The notion of the concrete is a relative notion. It is linked to the notion of the abstract but it seems that in our context of ‘living mathematics’ the concrete might have higher priority than the abstract. What do I mean by this? I mean that concreteness is linked to experience. Experience makes abstract notions more familiar and hence more concrete. Only experience enables a mathematician, after having become familiar with an initially unfamiliar domain of notions and their interrelations, to think and perform a next step of abstraction. This iterative process is described in the entry on abstraction.

It seems that ‘concrete’ and ‘abstract’ are not complementary, they are not opposite notions. Abstraction is a more mechanical process, maybe it could be automatized. This is absolutely not the case with ‘concretisation’ through experience, because it is absolutely unclear how experience might be automatized. The metaphor of a ‘process’ seems unsuitable for the notion of ‘experience’. The transition from the unfamiliar to the familiar, from the ‘non-concrete’ (I start more and more to dislike the use of ‘abstract’ in this context) to the concrete cannot be linked to a process.

Concreteness is strongly linked to the feeling of presence. In this context it is interesting to note that metaphors seem to play a crucial role in the above mentioned transition from abstract or better from ‘non-concrete’ to concrete. It is exactly metaphor and not analogy or similarity that evokes the feeling of concreteness, at least in the initial steps of acquiring familiarity but much more when this kind of concreteness, of experience is to be communicated. Something that is abstract or non-concrete or ‘not experienced’ to the receiver and concrete or present to the sender has to be transmitted with a metaphor because the metaphor links the unfamiliar, the non-concrete with something that has a certain (at least assumed) status of concreteness for the receiver. Now I have difficulties to find suitable examples from mathematics. There is a whole entry about metaphors in this encyclopaedia but the good examples are missing. The article ‘Mathematics as Metaphor’ by Yu. I. Manin does not help in this situation since it treats the ‘whole’ of mathematics as a metaphor. This is quite interesting but in our case we need examples of specific metaphors used in order to transmit mathematical experience.

How is the issue of concreteness dealt with? In contemporary expository mathematical texts there is something called ‘examples’. These parts of the text serve to make the introduced notions more concrete. It is not clear if the examples are a part of ‘dead mathematics’. They rarely appear in research papers. Does this mean that research papers are directed to people (to receivers) for whom the notions used have already a certain level of concreteness?

It would be extremely interesting to compare blog discussions on a mathematical topic or the discussions in the development of a polymath project, a collaborative research project, with its final outcome – with the published paper which has resulted out of the project. This comparison should be made with respect to concreteness. It would also be interesting to compare the initial discussion and the final paper with a subsequently written expository text on the same topic. Can the initial discussion serve as an expository text or not?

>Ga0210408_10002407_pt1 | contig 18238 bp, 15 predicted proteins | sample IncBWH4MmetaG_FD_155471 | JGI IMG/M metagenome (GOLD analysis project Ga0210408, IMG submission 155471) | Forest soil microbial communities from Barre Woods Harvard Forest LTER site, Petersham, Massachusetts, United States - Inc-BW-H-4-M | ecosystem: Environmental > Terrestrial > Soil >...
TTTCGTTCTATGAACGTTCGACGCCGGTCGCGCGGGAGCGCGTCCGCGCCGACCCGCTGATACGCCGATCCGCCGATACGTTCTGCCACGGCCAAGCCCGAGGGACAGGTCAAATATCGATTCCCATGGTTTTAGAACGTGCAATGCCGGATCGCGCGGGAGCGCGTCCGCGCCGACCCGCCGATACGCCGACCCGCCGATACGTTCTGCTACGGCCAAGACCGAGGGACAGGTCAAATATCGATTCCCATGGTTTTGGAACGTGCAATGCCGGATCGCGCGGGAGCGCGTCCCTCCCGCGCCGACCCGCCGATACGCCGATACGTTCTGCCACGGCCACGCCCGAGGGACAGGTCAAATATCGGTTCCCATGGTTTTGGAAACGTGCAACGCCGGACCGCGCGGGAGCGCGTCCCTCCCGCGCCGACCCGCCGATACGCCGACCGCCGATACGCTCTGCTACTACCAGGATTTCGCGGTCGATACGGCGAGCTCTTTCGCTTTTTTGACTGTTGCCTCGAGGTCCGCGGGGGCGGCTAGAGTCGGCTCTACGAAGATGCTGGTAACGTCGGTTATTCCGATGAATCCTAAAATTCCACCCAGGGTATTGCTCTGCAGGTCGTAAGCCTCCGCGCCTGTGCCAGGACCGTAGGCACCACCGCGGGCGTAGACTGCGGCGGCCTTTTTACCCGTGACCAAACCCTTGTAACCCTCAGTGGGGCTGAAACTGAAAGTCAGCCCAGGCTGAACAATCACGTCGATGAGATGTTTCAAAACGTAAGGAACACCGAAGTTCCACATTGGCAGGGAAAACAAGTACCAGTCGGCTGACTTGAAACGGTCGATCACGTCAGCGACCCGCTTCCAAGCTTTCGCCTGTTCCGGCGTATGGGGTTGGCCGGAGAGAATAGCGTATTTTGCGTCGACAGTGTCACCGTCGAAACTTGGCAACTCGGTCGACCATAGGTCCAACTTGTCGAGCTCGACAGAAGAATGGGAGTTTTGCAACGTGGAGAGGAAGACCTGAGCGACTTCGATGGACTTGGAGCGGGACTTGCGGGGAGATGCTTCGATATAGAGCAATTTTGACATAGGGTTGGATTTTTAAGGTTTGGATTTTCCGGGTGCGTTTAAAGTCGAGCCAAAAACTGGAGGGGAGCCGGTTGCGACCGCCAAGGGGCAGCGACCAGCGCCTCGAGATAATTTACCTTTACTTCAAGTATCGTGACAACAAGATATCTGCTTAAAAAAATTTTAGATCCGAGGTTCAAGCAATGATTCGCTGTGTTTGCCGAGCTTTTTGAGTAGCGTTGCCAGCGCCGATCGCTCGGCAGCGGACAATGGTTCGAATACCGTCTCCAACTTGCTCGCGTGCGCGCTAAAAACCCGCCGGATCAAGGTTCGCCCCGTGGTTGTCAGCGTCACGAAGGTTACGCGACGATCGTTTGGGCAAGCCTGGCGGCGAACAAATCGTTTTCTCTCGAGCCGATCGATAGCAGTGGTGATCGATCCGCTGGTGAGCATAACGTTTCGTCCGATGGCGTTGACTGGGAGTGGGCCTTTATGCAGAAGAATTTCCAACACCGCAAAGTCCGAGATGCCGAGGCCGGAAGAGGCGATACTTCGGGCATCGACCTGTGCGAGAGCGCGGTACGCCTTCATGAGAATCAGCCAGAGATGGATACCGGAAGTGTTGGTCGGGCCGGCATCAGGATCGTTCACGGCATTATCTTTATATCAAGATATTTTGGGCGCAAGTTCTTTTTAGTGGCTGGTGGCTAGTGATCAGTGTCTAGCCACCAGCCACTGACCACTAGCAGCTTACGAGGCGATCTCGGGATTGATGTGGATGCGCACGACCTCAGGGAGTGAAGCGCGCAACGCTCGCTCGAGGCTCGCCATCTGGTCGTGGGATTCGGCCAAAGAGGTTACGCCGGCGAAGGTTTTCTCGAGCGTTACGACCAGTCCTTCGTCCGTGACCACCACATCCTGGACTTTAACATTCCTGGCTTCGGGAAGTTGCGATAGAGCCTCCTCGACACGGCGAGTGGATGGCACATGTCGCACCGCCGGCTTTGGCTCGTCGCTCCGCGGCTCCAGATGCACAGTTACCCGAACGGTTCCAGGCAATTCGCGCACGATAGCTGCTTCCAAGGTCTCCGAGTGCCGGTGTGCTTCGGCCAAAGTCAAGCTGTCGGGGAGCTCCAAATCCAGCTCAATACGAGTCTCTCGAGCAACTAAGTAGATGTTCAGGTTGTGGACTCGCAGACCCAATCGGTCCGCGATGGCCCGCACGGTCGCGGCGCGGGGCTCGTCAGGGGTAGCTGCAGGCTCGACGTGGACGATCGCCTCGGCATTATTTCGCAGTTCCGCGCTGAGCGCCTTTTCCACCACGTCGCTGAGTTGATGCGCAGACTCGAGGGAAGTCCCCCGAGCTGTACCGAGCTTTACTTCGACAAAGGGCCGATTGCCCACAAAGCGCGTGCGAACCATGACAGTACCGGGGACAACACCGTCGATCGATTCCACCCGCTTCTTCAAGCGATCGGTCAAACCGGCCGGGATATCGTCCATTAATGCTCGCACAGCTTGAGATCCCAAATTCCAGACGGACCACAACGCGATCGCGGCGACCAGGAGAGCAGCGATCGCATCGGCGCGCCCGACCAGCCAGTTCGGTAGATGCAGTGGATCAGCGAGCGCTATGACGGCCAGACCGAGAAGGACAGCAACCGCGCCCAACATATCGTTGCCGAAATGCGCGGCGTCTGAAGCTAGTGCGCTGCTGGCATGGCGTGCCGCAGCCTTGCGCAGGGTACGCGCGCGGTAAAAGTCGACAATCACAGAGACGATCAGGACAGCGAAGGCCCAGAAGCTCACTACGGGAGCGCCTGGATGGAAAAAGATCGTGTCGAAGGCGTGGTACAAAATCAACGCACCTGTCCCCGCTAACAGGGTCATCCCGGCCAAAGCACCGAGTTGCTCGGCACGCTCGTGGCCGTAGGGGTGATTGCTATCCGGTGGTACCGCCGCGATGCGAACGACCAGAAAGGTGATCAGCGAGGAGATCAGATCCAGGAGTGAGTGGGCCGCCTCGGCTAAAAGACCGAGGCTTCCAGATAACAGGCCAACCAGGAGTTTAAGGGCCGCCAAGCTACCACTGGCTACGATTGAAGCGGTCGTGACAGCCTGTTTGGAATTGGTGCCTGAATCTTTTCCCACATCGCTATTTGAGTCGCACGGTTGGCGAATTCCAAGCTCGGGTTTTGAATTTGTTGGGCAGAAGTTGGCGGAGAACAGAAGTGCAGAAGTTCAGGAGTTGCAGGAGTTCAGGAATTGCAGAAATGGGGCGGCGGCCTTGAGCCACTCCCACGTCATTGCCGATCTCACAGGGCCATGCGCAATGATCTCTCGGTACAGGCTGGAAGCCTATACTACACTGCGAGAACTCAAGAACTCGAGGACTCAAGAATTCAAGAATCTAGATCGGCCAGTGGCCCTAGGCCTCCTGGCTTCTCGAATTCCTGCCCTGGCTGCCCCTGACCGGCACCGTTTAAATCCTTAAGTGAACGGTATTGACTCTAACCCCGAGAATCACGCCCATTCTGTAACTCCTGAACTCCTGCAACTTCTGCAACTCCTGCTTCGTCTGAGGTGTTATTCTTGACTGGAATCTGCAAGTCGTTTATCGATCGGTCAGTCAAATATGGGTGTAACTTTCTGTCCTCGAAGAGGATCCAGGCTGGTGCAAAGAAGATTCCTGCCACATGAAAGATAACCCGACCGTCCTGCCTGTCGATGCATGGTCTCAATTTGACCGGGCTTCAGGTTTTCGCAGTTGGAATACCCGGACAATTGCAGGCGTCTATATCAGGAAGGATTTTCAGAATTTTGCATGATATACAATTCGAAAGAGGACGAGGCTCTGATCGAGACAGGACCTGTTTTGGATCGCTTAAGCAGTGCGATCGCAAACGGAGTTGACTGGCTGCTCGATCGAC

Another aspect of concreteness would be to compare, in the context of familiarity with a mathematical item or with its recognisability, the issues of checking and recognition. Can we speak of something like a transition from the checking of individual properties given e.g. in a definition of a mathematical item to its instant recognition in the sense of gestalt theory? I am not sure if this last issue fits here or if it should be placed in another entry of the encyclopaedia.

Another, much more general aspect of concreteness (and this seems like a strange paradox) is the simple issue that the work of a specific mathematician on any kind of mathematical problem is something very concrete. Living mathematics itself, the thinking, the interaction with the dead text, the decisions to go in this or that direction, the lightbulb phenomenon or the ‘aha’-phenomenon (‘invention’, if you like) are concrete events in the sense of the event of playing and/or listening to a piece of music but also in the sense of speaking and/or listening at a very specific moment. Rational description/discourse is not designed (suited) to deal with specific acts.

Another possibility to speak about the above issue is by using the terms ‘individual’ and ‘general’ (or ‘interchangeable’ or ‘non-distinguishable’ or ‘equivalent’ or ‘ideal’). Mathematics seems to be an activity, a language, which serves to ‘describe’ the non-individual and all its similar notions. Mathematical items are most often equivalence classes which consist of interchangeable sub-items. A simple example is a vector but a number seems to fulfil the requirements as well. A ‘point’ in space is on one hand timeless and hence has no history and on the other hand it is not distinguishable from any other point exactly in ‘his’ ‘pointness’.

A similar issue arises in physics but with much more dramatic consequences. The issue of the loss of individuality of a physical object (like an elementary particle) is much more problematic because in mathematics we can avoid speaking about objects (and speak about ‘items’ instead) which does not make sense in physics.

Romantic mathematics is much easier to imagine (because of its similarity to art) than romantic physics.

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